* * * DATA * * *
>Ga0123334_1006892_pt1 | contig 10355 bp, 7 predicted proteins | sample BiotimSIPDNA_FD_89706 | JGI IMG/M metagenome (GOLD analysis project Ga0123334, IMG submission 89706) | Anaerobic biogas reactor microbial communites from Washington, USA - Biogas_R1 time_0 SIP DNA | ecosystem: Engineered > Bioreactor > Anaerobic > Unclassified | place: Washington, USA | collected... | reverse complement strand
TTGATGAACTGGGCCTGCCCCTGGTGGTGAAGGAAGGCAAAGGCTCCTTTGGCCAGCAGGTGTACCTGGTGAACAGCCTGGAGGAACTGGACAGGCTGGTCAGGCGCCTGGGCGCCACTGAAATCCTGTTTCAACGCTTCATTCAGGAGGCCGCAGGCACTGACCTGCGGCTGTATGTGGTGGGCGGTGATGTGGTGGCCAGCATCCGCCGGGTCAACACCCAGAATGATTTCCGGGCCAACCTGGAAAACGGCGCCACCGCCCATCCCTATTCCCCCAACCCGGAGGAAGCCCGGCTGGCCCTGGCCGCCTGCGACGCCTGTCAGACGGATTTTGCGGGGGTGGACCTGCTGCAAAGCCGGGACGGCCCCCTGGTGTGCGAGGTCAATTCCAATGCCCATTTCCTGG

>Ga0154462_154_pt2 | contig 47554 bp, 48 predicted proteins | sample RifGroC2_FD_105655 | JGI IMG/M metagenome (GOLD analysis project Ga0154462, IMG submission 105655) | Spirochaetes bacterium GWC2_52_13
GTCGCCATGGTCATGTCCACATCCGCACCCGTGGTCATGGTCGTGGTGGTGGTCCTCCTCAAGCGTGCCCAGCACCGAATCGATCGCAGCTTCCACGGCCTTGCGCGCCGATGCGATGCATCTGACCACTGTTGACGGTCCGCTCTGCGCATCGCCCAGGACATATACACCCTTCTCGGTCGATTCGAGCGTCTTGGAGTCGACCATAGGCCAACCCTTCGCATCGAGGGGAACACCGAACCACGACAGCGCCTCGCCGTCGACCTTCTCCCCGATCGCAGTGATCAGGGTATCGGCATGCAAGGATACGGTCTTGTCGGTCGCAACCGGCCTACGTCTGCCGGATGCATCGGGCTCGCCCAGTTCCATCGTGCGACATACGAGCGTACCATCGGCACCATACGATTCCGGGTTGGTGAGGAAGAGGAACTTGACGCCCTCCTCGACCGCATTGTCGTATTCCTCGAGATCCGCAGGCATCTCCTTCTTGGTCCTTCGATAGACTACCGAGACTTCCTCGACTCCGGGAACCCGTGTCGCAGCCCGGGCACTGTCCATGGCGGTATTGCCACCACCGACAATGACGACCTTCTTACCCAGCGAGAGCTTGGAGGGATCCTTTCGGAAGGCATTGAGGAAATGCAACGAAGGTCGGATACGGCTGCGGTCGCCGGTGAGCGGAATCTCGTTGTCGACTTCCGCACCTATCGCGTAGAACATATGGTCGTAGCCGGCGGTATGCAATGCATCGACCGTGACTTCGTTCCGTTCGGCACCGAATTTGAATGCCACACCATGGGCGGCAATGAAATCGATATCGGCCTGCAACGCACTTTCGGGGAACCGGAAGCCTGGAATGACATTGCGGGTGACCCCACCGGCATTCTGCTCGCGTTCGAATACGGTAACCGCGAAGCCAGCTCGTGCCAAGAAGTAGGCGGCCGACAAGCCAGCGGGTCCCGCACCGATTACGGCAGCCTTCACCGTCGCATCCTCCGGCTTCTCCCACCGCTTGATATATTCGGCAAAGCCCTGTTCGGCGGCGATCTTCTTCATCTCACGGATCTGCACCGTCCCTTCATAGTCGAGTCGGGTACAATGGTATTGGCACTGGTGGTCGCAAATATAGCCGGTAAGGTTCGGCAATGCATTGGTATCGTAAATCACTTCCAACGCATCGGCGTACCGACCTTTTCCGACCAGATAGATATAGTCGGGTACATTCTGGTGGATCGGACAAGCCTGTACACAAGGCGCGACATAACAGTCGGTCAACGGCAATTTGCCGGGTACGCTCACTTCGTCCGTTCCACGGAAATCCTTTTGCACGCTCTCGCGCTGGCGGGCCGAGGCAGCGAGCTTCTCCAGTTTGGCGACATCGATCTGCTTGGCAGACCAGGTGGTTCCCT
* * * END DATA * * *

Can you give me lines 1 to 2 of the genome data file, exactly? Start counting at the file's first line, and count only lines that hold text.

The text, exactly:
>Ga0123334_1006892_pt1 | contig 10355 bp, 7 predicted proteins | sample BiotimSIPDNA_FD_89706 | JGI IMG/M metagenome (GOLD analysis project Ga0123334, IMG submission 89706) | Anaerobic biogas reactor microbial communites from Washington, USA - Biogas_R1 time_0 SIP DNA | ecosystem: Engineered > Bioreactor > Anaerobic > Unclassified | place: Washington, USA | collected... | reverse complement strand
TTGATGAACTGGGCCTGCCCCTGGTGGTGAAGGAAGGCAAAGGCTCCTTTGGCCAGCAGGTGTACCTGGTGAACAGCCTGGAGGAACTGGACAGGCTGGTCAGGCGCCTGGGCGCCACTGAAATCCTGTTTCAACGCTTCATTCAGGAGGCCGCAGGCACTGACCTGCGGCTGTATGTGGTGGGCGGTGATGTGGTGGCCAGCATCCGCCGGGTCAACACCCAGAATGATTTCCGGGCCAACCTGGAAAACGGCGCCACCGCCCATCCCTATTCCCCCAACCCGGAGGAAGCCCGGCTGGCCCTGGCCGCCTGCGACGCCTGTCAGACGGATTTTGCGGGGGTGGACCTGCTGCAAAGCCGGGACGGCCCCCTGGTGTGCGAGGTCAATTCCAATGCCCATTTCCTGG